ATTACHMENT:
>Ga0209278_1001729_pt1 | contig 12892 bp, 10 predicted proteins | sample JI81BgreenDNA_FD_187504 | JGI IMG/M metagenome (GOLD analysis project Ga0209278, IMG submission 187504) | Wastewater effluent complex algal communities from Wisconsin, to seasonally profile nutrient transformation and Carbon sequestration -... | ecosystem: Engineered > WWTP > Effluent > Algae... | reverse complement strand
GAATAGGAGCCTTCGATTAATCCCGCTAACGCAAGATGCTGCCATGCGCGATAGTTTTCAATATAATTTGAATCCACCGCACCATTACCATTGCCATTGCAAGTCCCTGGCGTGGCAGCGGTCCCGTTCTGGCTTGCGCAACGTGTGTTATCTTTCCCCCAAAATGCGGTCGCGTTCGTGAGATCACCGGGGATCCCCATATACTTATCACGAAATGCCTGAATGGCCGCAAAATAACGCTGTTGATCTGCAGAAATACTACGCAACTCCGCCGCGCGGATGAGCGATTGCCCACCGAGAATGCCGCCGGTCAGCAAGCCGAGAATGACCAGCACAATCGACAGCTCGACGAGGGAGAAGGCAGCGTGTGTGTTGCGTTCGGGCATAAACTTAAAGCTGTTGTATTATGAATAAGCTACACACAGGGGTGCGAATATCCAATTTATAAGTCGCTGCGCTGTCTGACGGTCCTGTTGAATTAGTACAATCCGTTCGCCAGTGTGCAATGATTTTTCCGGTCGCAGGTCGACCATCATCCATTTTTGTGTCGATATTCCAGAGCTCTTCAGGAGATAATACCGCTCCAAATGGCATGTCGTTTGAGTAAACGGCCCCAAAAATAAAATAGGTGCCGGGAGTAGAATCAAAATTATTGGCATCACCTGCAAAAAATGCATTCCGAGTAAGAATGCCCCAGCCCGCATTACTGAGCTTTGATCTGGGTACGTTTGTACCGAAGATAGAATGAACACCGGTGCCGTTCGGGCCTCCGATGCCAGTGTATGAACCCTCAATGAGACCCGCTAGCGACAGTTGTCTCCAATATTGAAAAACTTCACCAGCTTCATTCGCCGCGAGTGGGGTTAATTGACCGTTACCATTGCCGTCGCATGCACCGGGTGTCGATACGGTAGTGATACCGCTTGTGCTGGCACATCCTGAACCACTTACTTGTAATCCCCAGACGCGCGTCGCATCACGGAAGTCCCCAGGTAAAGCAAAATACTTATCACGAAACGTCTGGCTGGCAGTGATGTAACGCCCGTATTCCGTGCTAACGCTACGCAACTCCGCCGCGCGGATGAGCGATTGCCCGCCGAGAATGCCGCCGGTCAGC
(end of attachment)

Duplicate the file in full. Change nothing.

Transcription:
>Ga0209278_1001729_pt1 | contig 12892 bp, 10 predicted proteins | sample JI81BgreenDNA_FD_187504 | JGI IMG/M metagenome (GOLD analysis project Ga0209278, IMG submission 187504) | Wastewater effluent complex algal communities from Wisconsin, to seasonally profile nutrient transformation and Carbon sequestration -... | ecosystem: Engineered > WWTP > Effluent > Algae... | reverse complement strand
GAATAGGAGCCTTCGATTAATCCCGCTAACGCAAGATGCTGCCATGCGCGATAGTTTTCAATATAATTTGAATCCACCGCACCATTACCATTGCCATTGCAAGTCCCTGGCGTGGCAGCGGTCCCGTTCTGGCTTGCGCAACGTGTGTTATCTTTCCCCCAAAATGCGGTCGCGTTCGTGAGATCACCGGGGATCCCCATATACTTATCACGAAATGCCTGAATGGCCGCAAAATAACGCTGTTGATCTGCAGAAATACTACGCAACTCCGCCGCGCGGATGAGCGATTGCCCACCGAGAATGCCGCCGGTCAGCAAGCCGAGAATGACCAGCACAATCGACAGCTCGACGAGGGAGAAGGCAGCGTGTGTGTTGCGTTCGGGCATAAACTTAAAGCTGTTGTATTATGAATAAGCTACACACAGGGGTGCGAATATCCAATTTATAAGTCGCTGCGCTGTCTGACGGTCCTGTTGAATTAGTACAATCCGTTCGCCAGTGTGCAATGATTTTTCCGGTCGCAGGTCGACCATCATCCATTTTTGTGTCGATATTCCAGAGCTCTTCAGGAGATAATACCGCTCCAAATGGCATGTCGTTTGAGTAAACGGCCCCAAAAATAAAATAGGTGCCGGGAGTAGAATCAAAATTATTGGCATCACCTGCAAAAAATGCATTCCGAGTAAGAATGCCCCAGCCCGCATTACTGAGCTTTGATCTGGGTACGTTTGTACCGAAGATAGAATGAACACCGGTGCCGTTCGGGCCTCCGATGCCAGTGTATGAACCCTCAATGAGACCCGCTAGCGACAGTTGTCTCCAATATTGAAAAACTTCACCAGCTTCATTCGCCGCGAGTGGGGTTAATTGACCGTTACCATTGCCGTCGCATGCACCGGGTGTCGATACGGTAGTGATACCGCTTGTGCTGGCACATCCTGAACCACTTACTTGTAATCCCCAGACGCGCGTCGCATCACGGAAGTCCCCAGGTAAAGCAAAATACTTATCACGAAACGTCTGGCTGGCAGTGATGTAACGCCCGTATTCCGTGCTAACGCTACGCAACTCCGCCGCGCGGATGAGCGATTGCCCGCCGAGAATGCCGCCGGTCAGC